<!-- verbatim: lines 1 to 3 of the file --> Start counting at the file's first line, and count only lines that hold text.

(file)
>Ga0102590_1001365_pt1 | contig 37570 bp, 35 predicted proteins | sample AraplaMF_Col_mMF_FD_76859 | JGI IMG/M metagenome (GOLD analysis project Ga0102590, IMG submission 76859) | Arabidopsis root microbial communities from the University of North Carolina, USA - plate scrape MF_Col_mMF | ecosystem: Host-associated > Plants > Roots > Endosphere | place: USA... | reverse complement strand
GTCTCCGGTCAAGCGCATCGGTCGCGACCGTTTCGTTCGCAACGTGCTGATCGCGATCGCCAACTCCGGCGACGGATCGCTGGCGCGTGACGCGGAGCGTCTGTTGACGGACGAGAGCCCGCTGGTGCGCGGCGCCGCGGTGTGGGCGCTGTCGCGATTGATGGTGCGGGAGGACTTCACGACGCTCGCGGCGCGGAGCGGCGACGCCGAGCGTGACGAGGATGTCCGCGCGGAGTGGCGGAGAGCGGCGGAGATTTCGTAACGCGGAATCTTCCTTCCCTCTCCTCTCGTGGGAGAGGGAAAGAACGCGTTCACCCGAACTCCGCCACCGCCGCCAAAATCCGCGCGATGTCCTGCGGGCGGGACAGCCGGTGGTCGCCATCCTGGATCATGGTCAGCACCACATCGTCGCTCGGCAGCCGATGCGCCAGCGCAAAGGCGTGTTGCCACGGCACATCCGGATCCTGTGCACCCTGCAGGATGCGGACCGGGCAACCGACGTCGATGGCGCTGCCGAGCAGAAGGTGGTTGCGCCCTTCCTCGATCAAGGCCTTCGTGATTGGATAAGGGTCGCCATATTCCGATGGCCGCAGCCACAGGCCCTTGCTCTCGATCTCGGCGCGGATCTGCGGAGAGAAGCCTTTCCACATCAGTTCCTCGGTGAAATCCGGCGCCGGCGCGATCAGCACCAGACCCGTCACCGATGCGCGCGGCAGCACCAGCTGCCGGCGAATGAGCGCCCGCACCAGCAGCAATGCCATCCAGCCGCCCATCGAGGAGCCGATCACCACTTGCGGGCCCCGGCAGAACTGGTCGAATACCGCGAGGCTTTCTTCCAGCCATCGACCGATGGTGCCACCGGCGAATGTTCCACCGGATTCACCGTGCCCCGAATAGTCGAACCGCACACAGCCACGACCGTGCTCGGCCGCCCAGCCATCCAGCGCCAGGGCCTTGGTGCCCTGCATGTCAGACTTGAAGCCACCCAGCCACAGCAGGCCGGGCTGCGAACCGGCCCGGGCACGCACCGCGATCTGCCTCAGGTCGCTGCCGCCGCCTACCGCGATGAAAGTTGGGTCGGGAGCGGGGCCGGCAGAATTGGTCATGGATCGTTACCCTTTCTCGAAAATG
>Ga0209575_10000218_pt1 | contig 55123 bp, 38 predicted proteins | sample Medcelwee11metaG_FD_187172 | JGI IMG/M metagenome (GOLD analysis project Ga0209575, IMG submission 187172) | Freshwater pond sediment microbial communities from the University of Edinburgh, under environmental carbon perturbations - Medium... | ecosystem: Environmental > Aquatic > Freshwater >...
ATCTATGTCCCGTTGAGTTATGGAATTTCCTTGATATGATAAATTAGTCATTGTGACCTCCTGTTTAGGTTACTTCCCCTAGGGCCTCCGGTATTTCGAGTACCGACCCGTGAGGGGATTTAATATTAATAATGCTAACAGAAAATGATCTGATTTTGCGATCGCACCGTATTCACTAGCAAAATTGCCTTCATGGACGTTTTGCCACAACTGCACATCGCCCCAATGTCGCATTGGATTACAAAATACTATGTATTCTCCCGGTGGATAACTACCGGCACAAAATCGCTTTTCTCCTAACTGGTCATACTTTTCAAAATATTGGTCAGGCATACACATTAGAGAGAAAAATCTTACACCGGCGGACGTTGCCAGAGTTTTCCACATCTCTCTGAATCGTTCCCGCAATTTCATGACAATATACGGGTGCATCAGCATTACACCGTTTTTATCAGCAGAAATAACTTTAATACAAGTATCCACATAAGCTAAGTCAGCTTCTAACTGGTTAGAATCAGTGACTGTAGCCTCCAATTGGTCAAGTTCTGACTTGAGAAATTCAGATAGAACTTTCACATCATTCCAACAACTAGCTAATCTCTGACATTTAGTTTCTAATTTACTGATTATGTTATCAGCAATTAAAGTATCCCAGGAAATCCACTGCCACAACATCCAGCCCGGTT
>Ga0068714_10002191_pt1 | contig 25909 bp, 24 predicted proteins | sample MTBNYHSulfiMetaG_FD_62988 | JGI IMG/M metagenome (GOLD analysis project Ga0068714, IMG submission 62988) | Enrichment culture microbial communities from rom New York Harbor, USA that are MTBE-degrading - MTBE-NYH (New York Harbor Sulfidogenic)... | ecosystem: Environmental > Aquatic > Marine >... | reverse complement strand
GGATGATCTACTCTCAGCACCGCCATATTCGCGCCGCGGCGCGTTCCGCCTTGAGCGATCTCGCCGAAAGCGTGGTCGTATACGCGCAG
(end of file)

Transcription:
>Ga0102590_1001365_pt1 | contig 37570 bp, 35 predicted proteins | sample AraplaMF_Col_mMF_FD_76859 | JGI IMG/M metagenome (GOLD analysis project Ga0102590, IMG submission 76859) | Arabidopsis root microbial communities from the University of North Carolina, USA - plate scrape MF_Col_mMF | ecosystem: Host-associated > Plants > Roots > Endosphere | place: USA... | reverse complement strand
GTCTCCGGTCAAGCGCATCGGTCGCGACCGTTTCGTTCGCAACGTGCTGATCGCGATCGCCAACTCCGGCGACGGATCGCTGGCGCGTGACGCGGAGCGTCTGTTGACGGACGAGAGCCCGCTGGTGCGCGGCGCCGCGGTGTGGGCGCTGTCGCGATTGATGGTGCGGGAGGACTTCACGACGCTCGCGGCGCGGAGCGGCGACGCCGAGCGTGACGAGGATGTCCGCGCGGAGTGGCGGAGAGCGGCGGAGATTTCGTAACGCGGAATCTTCCTTCCCTCTCCTCTCGTGGGAGAGGGAAAGAACGCGTTCACCCGAACTCCGCCACCGCCGCCAAAATCCGCGCGATGTCCTGCGGGCGGGACAGCCGGTGGTCGCCATCCTGGATCATGGTCAGCACCACATCGTCGCTCGGCAGCCGATGCGCCAGCGCAAAGGCGTGTTGCCACGGCACATCCGGATCCTGTGCACCCTGCAGGATGCGGACCGGGCAACCGACGTCGATGGCGCTGCCGAGCAGAAGGTGGTTGCGCCCTTCCTCGATCAAGGCCTTCGTGATTGGATAAGGGTCGCCATATTCCGATGGCCGCAGCCACAGGCCCTTGCTCTCGATCTCGGCGCGGATCTGCGGAGAGAAGCCTTTCCACATCAGTTCCTCGGTGAAATCCGGCGCCGGCGCGATCAGCACCAGACCCGTCACCGATGCGCGCGGCAGCACCAGCTGCCGGCGAATGAGCGCCCGCACCAGCAGCAATGCCATCCAGCCGCCCATCGAGGAGCCGATCACCACTTGCGGGCCCCGGCAGAACTGGTCGAATACCGCGAGGCTTTCTTCCAGCCATCGACCGATGGTGCCACCGGCGAATGTTCCACCGGATTCACCGTGCCCCGAATAGTCGAACCGCACACAGCCACGACCGTGCTCGGCCGCCCAGCCATCCAGCGCCAGGGCCTTGGTGCCCTGCATGTCAGACTTGAAGCCACCCAGCCACAGCAGGCCGGGCTGCGAACCGGCCCGGGCACGCACCGCGATCTGCCTCAGGTCGCTGCCGCCGCCTACCGCGATGAAAGTTGGGTCGGGAGCGGGGCCGGCAGAATTGGTCATGGATCGTTACCCTTTCTCGAAAATG
>Ga0209575_10000218_pt1 | contig 55123 bp, 38 predicted proteins | sample Medcelwee11metaG_FD_187172 | JGI IMG/M metagenome (GOLD analysis project Ga0209575, IMG submission 187172) | Freshwater pond sediment microbial communities from the University of Edinburgh, under environmental carbon perturbations - Medium... | ecosystem: Environmental > Aquatic > Freshwater >...